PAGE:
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Major automakers are coming out with electric cars and SUVs that could, one day, threaten Tesla’s dominance in that field. But there’s a big fight brewing in another electric vehicle market where Tesla doesn’t even play. Electric work vans.

Electric vans present a big opportunity because of two concurrent trends. Demand for vans is increasing as Americans having gotten used to having stuff delivered to their homes and companies, including online retailers and automakers, are working to lower their carbon emissions.

In terms of startup competition, established automakers aren’t taking on Tesla but Rivian, the $50 billion electric truck and SUV-maker with a huge built-in customer. Amazon, an early investor that maintains a roughly 20% stake in Rivian, gave the then-fledgling EV titan a big boost early on by placing an order for 100,000 electric Rivian cargo vans.

Amazon also recently made a deal with Stellantis to buy its electric Ram vans when they come out in 2023. (The two companies also made other arrangements in areas such as software and data storage, which Amazon will provide.) General Motors has recently made deals for FedEx and Walmart to buy vans from GM’s newly formed electric cargo van subsidiary, BrightDrop. Ford announced Tuesday it has started shipping E-Transit electric vans from a Missouri factory. It had previously announced deals, including with Walmart and various city governments for over 10,000 of the new electric vans. Ford is also an investor in Rivian, but, unlike Amazon, Ford has no seats on Rivian’s board. And Ford and Rivian dropped a plan to work together on vehicles.

National Grid added Ford E-Transit vans to its Massachusetts fleet.

For its part, Rivian insists more automakers getting into the electric van game is all for the greater good.

“EV growth in the fleet industry is a good thing. Electrification at scale has always been a part of our mission and is critical to decarbonization and making the planet a better place,” Rivian spokesperson Kenya Friend-Daniel said in an email.

No one is getting into this business for the excitement. Cargo vans, electric or not, are about as boring as motor vehicles get, the automotive equivalent of dry white toast. You can do amazing things with them, but, fresh from the factory, they’re square and flavorless. Even as work trucks go, they entirely lack the cowboy swagger of pickups.

The coronavirus has brought renewed attention to these bare-bones metal boxes. Online shopping, which has increased during the pandemic, has brought fleets of cargo vans onto America’s streets. Online holiday shopping, for instance, increased 43.5% between 2019 and 2021. according to Adobe Analytics.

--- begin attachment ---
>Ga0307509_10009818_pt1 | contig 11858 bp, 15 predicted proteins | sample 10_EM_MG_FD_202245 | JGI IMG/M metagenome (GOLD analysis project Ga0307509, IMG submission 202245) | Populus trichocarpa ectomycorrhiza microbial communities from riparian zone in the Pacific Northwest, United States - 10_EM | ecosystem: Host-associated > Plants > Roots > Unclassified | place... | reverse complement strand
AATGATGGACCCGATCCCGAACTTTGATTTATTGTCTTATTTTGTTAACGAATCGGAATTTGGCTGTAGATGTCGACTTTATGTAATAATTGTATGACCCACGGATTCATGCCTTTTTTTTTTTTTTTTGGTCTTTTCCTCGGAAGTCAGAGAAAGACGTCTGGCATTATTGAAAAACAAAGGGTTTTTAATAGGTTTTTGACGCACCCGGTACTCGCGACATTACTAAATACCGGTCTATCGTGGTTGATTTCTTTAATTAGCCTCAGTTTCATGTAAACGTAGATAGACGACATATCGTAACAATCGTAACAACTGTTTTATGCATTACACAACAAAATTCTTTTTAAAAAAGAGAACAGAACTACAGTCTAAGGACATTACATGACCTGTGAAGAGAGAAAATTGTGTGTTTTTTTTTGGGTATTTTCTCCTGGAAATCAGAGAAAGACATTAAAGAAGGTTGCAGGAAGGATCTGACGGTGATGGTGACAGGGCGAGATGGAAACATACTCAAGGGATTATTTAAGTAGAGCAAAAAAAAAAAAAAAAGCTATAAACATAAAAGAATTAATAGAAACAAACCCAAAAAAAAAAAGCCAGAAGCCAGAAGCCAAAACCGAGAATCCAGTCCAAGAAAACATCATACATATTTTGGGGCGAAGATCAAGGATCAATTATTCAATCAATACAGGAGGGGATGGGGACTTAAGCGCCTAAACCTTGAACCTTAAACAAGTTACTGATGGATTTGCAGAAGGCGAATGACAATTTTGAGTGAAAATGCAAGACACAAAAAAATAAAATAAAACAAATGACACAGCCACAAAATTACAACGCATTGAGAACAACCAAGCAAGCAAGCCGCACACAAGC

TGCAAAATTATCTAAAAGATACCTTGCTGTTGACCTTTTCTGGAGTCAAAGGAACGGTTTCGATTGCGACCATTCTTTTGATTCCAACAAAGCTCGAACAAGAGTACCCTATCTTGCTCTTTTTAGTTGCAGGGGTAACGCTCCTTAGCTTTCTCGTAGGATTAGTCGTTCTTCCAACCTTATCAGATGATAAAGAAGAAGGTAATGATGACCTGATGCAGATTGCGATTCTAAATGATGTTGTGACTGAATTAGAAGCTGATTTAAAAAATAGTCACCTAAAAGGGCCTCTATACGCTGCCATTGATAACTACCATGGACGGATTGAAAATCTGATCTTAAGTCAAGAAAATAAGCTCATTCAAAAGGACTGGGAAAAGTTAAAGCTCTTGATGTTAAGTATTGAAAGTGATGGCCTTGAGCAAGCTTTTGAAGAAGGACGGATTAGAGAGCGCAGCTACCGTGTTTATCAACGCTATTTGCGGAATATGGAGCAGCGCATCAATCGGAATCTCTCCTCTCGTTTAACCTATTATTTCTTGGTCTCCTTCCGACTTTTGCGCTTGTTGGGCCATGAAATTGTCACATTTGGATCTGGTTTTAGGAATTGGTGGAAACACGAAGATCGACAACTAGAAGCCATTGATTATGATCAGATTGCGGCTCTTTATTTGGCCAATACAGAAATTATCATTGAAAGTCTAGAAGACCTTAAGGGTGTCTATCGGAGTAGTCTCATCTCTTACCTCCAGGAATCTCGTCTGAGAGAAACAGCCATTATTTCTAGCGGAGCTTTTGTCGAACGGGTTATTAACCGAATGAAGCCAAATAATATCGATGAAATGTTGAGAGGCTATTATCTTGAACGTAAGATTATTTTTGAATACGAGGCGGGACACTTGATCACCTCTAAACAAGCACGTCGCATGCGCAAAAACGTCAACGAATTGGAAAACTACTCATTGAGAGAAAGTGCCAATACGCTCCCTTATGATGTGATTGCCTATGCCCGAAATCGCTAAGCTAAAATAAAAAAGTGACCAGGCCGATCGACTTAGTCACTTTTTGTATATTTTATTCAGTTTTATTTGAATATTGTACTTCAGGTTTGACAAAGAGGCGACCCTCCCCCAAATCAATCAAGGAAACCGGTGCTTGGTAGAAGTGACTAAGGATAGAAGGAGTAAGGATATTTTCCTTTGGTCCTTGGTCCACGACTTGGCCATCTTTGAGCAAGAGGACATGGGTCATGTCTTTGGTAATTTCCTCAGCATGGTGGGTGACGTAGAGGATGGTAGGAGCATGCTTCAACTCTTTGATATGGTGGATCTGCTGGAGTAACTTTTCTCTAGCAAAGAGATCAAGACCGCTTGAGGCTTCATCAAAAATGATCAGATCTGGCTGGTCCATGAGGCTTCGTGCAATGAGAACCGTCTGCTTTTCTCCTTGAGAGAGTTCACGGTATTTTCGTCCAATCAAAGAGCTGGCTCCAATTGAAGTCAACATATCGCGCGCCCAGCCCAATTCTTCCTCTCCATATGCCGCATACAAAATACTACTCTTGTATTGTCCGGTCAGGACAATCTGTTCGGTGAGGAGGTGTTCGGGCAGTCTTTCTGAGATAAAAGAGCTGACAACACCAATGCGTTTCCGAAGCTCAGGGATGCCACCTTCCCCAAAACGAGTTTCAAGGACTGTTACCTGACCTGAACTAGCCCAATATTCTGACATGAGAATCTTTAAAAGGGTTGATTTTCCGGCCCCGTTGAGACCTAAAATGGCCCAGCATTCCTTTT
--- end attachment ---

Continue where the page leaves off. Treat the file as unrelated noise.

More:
Today the vast majority of work vans are powered by gasoline, but battery-powered vans could be ideally suited to this sort of use, giving companies more incentive to buy them. Work and delivery vans rarely make long interstate highway drives that would require recharging along the way. They generally drive relatively short routes and they return to company parking lots or garages at night where they can recharge for the next day’s driving.

“When you look at the actual, already existing use cases for vans, you can see that electric adds to the value in a lot of different ways,” said Kathryn Schifferle, CEO of Work Truck Solutions, a company that closely tracks truck and van purchases by businesses.

Market share of work vans, in general, has dropped in the last couple of years, according to J.D. Power, but that’s mostly due to reduced inventories, said Tyson Jominy, vice president of data analytics at J.D.Power. Demand, however, has gone up a lot, according to Work Truck Solutions. The number of requests to dealers for vans has doubled over the past two years, according to the company.

At the same time, many companies that operate big fleets have made public environmental commitments that essentially require electric vans.

“A lot of these companies have made commitments to carbon neutrality,” said J.D. Power’s Jominy. “This is a big step to getting there.”

FedEx partnered with General Motors' BrightDrop to purchase electric delivery vans.

Automakers have also made their own commitments to sell large numbers of electric vehicles, so these purchases help them, as well, said Jominy. Car companies often have to invest in the development of electric vehicles and in refitting factories to build them without a clear idea of how large the market is. Because electric vehicles share many common components, a committed customer for one type of electric vehicle can help defray costs for electric vehicle development as a whole.

“Many of these contracts are done ahead of time for many hundreds of thousands of vehicles,” Jominy said. “It will absorb manufacturing and fixed costs.”

The combination of high demand and low inventory presents an opportunity for fast moving automakers, whether established companies or startups, to steal business away from competitors, said Schifferle.

It may not be that easy, though, said J.D. Power’s Jominy. Electric vans may be new, but these large business customers know Ford, GM and Stellantis and may have worked with them for years.

“Adding an EV to one’s fleet from your commercial sales rep at the automaker with whom you have a great and long-standing relationship, would be an easy add and relatively low risk,” he said in an email.

Rivian wlll have a harder job building customer relationships and convincing commercial fleet buyers to take a new type of product from a brand new company.

“Either way, it’s going to be an exciting race to watch,” Jominy said.

CNN’s Parija Bhatnagar contributed to this story.